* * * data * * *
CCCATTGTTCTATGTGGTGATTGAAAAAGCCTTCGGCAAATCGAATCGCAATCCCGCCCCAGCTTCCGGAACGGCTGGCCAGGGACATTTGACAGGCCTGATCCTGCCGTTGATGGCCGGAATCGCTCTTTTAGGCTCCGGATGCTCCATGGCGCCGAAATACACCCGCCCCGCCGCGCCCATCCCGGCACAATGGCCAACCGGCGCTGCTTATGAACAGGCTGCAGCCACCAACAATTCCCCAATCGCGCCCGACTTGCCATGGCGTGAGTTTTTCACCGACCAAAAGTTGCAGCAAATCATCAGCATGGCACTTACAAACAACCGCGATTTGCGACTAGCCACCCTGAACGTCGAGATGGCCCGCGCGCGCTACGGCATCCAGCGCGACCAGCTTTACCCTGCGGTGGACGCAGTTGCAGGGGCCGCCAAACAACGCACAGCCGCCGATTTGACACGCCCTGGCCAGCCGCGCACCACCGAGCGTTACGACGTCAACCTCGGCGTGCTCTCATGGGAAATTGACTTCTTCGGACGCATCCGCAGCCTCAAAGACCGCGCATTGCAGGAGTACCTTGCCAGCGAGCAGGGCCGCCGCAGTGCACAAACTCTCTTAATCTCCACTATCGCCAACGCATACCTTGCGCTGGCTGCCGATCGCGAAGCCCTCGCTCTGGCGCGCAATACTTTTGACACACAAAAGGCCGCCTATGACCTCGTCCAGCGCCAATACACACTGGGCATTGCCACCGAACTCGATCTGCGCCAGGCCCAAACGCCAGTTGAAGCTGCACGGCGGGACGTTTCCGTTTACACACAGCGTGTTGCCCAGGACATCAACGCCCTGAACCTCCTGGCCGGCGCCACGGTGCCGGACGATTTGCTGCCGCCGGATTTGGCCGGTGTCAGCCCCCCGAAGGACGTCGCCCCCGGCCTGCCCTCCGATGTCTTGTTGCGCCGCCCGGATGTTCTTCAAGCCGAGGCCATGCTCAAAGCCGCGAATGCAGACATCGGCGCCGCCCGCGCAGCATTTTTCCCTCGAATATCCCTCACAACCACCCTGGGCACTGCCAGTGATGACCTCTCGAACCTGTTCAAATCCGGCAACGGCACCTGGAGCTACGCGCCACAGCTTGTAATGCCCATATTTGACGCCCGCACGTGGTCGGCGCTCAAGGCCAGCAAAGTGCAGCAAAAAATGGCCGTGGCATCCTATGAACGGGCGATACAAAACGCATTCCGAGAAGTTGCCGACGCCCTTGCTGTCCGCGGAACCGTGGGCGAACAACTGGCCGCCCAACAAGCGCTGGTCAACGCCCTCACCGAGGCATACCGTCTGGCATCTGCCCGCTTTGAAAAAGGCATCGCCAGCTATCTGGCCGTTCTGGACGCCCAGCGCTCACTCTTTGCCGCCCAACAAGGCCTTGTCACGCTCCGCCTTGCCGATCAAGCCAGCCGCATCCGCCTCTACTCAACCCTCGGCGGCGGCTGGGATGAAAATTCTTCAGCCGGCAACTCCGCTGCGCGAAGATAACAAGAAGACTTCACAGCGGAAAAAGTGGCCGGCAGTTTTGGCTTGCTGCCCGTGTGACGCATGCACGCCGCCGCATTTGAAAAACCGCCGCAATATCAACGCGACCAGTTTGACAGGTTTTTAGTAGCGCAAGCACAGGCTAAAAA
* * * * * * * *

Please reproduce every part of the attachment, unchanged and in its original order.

CCCATTGTTCTATGTGGTGATTGAAAAAGCCTTCGGCAAATCGAATCGCAATCCCGCCCCAGCTTCCGGAACGGCTGGCCAGGGACATTTGACAGGCCTGATCCTGCCGTTGATGGCCGGAATCGCTCTTTTAGGCTCCGGATGCTCCATGGCGCCGAAATACACCCGCCCCGCCGCGCCCATCCCGGCACAATGGCCAACCGGCGCTGCTTATGAACAGGCTGCAGCCACCAACAATTCCCCAATCGCGCCCGACTTGCCATGGCGTGAGTTTTTCACCGACCAAAAGTTGCAGCAAATCATCAGCATGGCACTTACAAACAACCGCGATTTGCGACTAGCCACCCTGAACGTCGAGATGGCCCGCGCGCGCTACGGCATCCAGCGCGACCAGCTTTACCCTGCGGTGGACGCAGTTGCAGGGGCCGCCAAACAACGCACAGCCGCCGATTTGACACGCCCTGGCCAGCCGCGCACCACCGAGCGTTACGACGTCAACCTCGGCGTGCTCTCATGGGAAATTGACTTCTTCGGACGCATCCGCAGCCTCAAAGACCGCGCATTGCAGGAGTACCTTGCCAGCGAGCAGGGCCGCCGCAGTGCACAAACTCTCTTAATCTCCACTATCGCCAACGCATACCTTGCGCTGGCTGCCGATCGCGAAGCCCTCGCTCTGGCGCGCAATACTTTTGACACACAAAAGGCCGCCTATGACCTCGTCCAGCGCCAATACACACTGGGCATTGCCACCGAACTCGATCTGCGCCAGGCCCAAACGCCAGTTGAAGCTGCACGGCGGGACGTTTCCGTTTACACACAGCGTGTTGCCCAGGACATCAACGCCCTGAACCTCCTGGCCGGCGCCACGGTGCCGGACGATTTGCTGCCGCCGGATTTGGCCGGTGTCAGCCCCCCGAAGGACGTCGCCCCCGGCCTGCCCTCCGATGTCTTGTTGCGCCGCCCGGATGTTCTTCAAGCCGAGGCCATGCTCAAAGCCGCGAATGCAGACATCGGCGCCGCCCGCGCAGCATTTTTCCCTCGAATATCCCTCACAACCACCCTGGGCACTGCCAGTGATGACCTCTCGAACCTGTTCAAATCCGGCAACGGCACCTGGAGCTACGCGCCACAGCTTGTAATGCCCATATTTGACGCCCGCACGTGGTCGGCGCTCAAGGCCAGCAAAGTGCAGCAAAAAATGGCCGTGGCATCCTATGAACGGGCGATACAAAACGCATTCCGAGAAGTTGCCGACGCCCTTGCTGTCCGCGGAACCGTGGGCGAACAACTGGCCGCCCAACAAGCGCTGGTCAACGCCCTCACCGAGGCATACCGTCTGGCATCTGCCCGCTTTGAAAAAGGCATCGCCAGCTATCTGGCCGTTCTGGACGCCCAGCGCTCACTCTTTGCCGCCCAACAAGGCCTTGTCACGCTCCGCCTTGCCGATCAAGCCAGCCGCATCCGCCTCTACTCAACCCTCGGCGGCGGCTGGGATGAAAATTCTTCAGCCGGCAACTCCGCTGCGCGAAGATAACAAGAAGACTTCACAGCGGAAAAAGTGGCCGGCAGTTTTGGCTTGCTGCCCGTGTGACGCATGCACGCCGCCGCATTTGAAAAACCGCCGCAATATCAACGCGACCAGTTTGACAGGTTTTTAGTAGCGCAAGCACAGGCTAAAAA